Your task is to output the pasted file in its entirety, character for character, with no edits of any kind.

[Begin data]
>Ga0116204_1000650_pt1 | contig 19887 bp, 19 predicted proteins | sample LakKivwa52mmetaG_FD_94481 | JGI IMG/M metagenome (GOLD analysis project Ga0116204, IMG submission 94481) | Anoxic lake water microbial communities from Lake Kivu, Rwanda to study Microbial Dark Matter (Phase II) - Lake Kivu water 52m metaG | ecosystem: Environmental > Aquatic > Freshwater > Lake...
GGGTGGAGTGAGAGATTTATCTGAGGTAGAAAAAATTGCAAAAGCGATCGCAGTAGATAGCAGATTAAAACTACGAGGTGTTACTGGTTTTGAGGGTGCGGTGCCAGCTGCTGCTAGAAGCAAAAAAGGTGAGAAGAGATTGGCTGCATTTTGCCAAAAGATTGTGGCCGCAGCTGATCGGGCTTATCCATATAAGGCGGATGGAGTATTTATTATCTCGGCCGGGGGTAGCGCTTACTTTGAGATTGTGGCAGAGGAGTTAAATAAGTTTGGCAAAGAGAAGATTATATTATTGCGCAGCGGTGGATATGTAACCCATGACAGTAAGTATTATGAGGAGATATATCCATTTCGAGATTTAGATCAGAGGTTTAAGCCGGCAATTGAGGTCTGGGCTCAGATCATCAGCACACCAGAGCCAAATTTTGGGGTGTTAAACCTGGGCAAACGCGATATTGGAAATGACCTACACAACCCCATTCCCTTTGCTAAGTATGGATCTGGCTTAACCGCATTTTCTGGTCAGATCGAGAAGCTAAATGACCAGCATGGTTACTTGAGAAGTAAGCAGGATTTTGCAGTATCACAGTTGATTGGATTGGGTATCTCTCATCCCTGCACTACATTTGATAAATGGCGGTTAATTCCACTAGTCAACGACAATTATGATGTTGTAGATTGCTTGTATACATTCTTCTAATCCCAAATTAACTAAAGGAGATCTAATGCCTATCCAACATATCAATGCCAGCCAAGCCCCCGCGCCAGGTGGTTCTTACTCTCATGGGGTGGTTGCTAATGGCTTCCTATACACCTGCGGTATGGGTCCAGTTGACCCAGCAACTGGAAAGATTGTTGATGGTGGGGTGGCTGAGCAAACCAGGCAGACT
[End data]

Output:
>Ga0116204_1000650_pt1 | contig 19887 bp, 19 predicted proteins | sample LakKivwa52mmetaG_FD_94481 | JGI IMG/M metagenome (GOLD analysis project Ga0116204, IMG submission 94481) | Anoxic lake water microbial communities from Lake Kivu, Rwanda to study Microbial Dark Matter (Phase II) - Lake Kivu water 52m metaG | ecosystem: Environmental > Aquatic > Freshwater > Lake...
GGGTGGAGTGAGAGATTTATCTGAGGTAGAAAAAATTGCAAAAGCGATCGCAGTAGATAGCAGATTAAAACTACGAGGTGTTACTGGTTTTGAGGGTGCGGTGCCAGCTGCTGCTAGAAGCAAAAAAGGTGAGAAGAGATTGGCTGCATTTTGCCAAAAGATTGTGGCCGCAGCTGATCGGGCTTATCCATATAAGGCGGATGGAGTATTTATTATCTCGGCCGGGGGTAGCGCTTACTTTGAGATTGTGGCAGAGGAGTTAAATAAGTTTGGCAAAGAGAAGATTATATTATTGCGCAGCGGTGGATATGTAACCCATGACAGTAAGTATTATGAGGAGATATATCCATTTCGAGATTTAGATCAGAGGTTTAAGCCGGCAATTGAGGTCTGGGCTCAGATCATCAGCACACCAGAGCCAAATTTTGGGGTGTTAAACCTGGGCAAACGCGATATTGGAAATGACCTACACAACCCCATTCCCTTTGCTAAGTATGGATCTGGCTTAACCGCATTTTCTGGTCAGATCGAGAAGCTAAATGACCAGCATGGTTACTTGAGAAGTAAGCAGGATTTTGCAGTATCACAGTTGATTGGATTGGGTATCTCTCATCCCTGCACTACATTTGATAAATGGCGGTTAATTCCACTAGTCAACGACAATTATGATGTTGTAGATTGCTTGTATACATTCTTCTAATCCCAAATTAACTAAAGGAGATCTAATGCCTATCCAACATATCAATGCCAGCCAAGCCCCCGCGCCAGGTGGTTCTTACTCTCATGGGGTGGTTGCTAATGGCTTCCTATACACCTGCGGTATGGGTCCAGTTGACCCAGCAACTGGAAAGATTGTTGATGGTGGGGTGGCTGAGCAAACCAGGCAGACT